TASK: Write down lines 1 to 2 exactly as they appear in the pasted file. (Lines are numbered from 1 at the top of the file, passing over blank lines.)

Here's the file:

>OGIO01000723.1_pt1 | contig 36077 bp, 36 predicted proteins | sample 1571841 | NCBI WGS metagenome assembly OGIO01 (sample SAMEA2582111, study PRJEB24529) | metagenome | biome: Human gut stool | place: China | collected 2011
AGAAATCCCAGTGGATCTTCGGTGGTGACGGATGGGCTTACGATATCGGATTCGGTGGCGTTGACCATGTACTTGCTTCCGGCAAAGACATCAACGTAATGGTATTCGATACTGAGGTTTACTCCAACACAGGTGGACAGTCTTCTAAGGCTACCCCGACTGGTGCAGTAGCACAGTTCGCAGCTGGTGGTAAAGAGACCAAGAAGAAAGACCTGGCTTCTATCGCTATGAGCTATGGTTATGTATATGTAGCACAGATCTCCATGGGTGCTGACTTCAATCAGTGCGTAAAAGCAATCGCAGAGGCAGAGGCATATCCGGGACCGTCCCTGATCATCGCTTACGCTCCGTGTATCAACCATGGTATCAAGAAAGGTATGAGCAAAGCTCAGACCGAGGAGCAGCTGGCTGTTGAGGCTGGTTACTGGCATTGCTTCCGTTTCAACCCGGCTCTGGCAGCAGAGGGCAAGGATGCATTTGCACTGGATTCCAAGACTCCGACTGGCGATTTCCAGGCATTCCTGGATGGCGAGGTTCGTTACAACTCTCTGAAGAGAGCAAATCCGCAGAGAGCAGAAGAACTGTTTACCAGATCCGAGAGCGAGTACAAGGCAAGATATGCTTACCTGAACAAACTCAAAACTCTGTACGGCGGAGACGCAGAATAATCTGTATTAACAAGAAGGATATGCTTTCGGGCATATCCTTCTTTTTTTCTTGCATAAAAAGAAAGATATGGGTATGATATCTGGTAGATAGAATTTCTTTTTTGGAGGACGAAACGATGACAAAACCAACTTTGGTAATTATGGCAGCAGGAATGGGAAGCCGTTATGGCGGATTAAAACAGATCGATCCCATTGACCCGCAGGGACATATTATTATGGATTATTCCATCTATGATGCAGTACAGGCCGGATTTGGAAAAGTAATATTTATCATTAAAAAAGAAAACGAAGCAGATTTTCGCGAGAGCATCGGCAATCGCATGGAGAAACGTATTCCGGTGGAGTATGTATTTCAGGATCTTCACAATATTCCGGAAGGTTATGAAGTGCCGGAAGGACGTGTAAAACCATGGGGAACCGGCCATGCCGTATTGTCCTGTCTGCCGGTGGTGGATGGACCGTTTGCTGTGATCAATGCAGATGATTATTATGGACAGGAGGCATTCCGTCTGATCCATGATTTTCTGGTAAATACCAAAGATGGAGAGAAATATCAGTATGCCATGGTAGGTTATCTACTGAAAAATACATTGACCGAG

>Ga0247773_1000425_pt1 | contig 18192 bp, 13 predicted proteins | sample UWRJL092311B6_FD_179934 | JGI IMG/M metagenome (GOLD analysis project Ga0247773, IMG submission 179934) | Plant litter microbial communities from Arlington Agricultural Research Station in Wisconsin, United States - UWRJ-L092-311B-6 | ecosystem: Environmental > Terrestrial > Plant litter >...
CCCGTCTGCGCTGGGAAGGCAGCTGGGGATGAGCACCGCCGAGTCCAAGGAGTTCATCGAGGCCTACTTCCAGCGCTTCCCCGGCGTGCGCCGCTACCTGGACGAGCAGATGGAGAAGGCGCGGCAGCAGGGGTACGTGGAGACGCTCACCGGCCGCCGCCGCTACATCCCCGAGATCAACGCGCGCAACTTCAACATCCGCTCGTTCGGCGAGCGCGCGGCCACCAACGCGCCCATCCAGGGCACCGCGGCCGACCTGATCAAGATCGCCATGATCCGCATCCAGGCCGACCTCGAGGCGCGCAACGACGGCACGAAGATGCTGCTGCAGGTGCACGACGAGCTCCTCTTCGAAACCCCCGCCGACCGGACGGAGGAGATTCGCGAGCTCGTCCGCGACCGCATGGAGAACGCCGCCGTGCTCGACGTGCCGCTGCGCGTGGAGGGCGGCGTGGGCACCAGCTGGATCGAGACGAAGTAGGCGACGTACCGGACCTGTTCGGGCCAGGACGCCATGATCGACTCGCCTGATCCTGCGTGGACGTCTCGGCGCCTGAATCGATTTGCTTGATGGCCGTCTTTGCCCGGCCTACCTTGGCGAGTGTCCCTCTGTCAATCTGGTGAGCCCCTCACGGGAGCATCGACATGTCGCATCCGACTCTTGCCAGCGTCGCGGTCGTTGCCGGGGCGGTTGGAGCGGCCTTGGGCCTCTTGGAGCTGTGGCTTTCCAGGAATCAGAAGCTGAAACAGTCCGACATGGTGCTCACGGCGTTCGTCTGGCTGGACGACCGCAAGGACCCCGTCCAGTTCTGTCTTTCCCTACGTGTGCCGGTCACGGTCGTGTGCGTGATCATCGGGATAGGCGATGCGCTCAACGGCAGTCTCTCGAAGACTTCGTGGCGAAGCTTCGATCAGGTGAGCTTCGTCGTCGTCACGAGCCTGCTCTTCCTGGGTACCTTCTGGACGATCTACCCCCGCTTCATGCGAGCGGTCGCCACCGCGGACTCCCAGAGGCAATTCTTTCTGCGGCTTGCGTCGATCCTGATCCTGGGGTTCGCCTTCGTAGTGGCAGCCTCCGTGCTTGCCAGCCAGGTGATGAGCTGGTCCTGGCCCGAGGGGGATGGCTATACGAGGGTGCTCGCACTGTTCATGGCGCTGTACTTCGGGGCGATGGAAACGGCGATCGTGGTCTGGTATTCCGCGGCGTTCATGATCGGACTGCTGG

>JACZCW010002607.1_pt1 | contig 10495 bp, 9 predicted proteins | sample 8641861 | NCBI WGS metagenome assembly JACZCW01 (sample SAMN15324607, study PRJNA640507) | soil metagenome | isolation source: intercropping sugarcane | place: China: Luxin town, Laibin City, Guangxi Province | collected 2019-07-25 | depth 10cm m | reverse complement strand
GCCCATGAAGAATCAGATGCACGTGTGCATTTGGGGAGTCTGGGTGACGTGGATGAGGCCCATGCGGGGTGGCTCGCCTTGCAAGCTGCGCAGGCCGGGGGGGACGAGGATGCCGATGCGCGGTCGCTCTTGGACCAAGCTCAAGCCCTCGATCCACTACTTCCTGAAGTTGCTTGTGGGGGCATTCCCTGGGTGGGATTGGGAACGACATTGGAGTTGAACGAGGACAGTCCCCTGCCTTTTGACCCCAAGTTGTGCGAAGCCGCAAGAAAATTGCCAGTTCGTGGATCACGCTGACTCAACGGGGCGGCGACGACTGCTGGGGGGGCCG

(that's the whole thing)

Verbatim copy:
>OGIO01000723.1_pt1 | contig 36077 bp, 36 predicted proteins | sample 1571841 | NCBI WGS metagenome assembly OGIO01 (sample SAMEA2582111, study PRJEB24529) | metagenome | biome: Human gut stool | place: China | collected 2011
AGAAATCCCAGTGGATCTTCGGTGGTGACGGATGGGCTTACGATATCGGATTCGGTGGCGTTGACCATGTACTTGCTTCCGGCAAAGACATCAACGTAATGGTATTCGATACTGAGGTTTACTCCAACACAGGTGGACAGTCTTCTAAGGCTACCCCGACTGGTGCAGTAGCACAGTTCGCAGCTGGTGGTAAAGAGACCAAGAAGAAAGACCTGGCTTCTATCGCTATGAGCTATGGTTATGTATATGTAGCACAGATCTCCATGGGTGCTGACTTCAATCAGTGCGTAAAAGCAATCGCAGAGGCAGAGGCATATCCGGGACCGTCCCTGATCATCGCTTACGCTCCGTGTATCAACCATGGTATCAAGAAAGGTATGAGCAAAGCTCAGACCGAGGAGCAGCTGGCTGTTGAGGCTGGTTACTGGCATTGCTTCCGTTTCAACCCGGCTCTGGCAGCAGAGGGCAAGGATGCATTTGCACTGGATTCCAAGACTCCGACTGGCGATTTCCAGGCATTCCTGGATGGCGAGGTTCGTTACAACTCTCTGAAGAGAGCAAATCCGCAGAGAGCAGAAGAACTGTTTACCAGATCCGAGAGCGAGTACAAGGCAAGATATGCTTACCTGAACAAACTCAAAACTCTGTACGGCGGAGACGCAGAATAATCTGTATTAACAAGAAGGATATGCTTTCGGGCATATCCTTCTTTTTTTCTTGCATAAAAAGAAAGATATGGGTATGATATCTGGTAGATAGAATTTCTTTTTTGGAGGACGAAACGATGACAAAACCAACTTTGGTAATTATGGCAGCAGGAATGGGAAGCCGTTATGGCGGATTAAAACAGATCGATCCCATTGACCCGCAGGGACATATTATTATGGATTATTCCATCTATGATGCAGTACAGGCCGGATTTGGAAAAGTAATATTTATCATTAAAAAAGAAAACGAAGCAGATTTTCGCGAGAGCATCGGCAATCGCATGGAGAAACGTATTCCGGTGGAGTATGTATTTCAGGATCTTCACAATATTCCGGAAGGTTATGAAGTGCCGGAAGGACGTGTAAAACCATGGGGAACCGGCCATGCCGTATTGTCCTGTCTGCCGGTGGTGGATGGACCGTTTGCTGTGATCAATGCAGATGATTATTATGGACAGGAGGCATTCCGTCTGATCCATGATTTTCTGGTAAATACCAAAGATGGAGAGAAATATCAGTATGCCATGGTAGGTTATCTACTGAAAAATACATTGACCGAG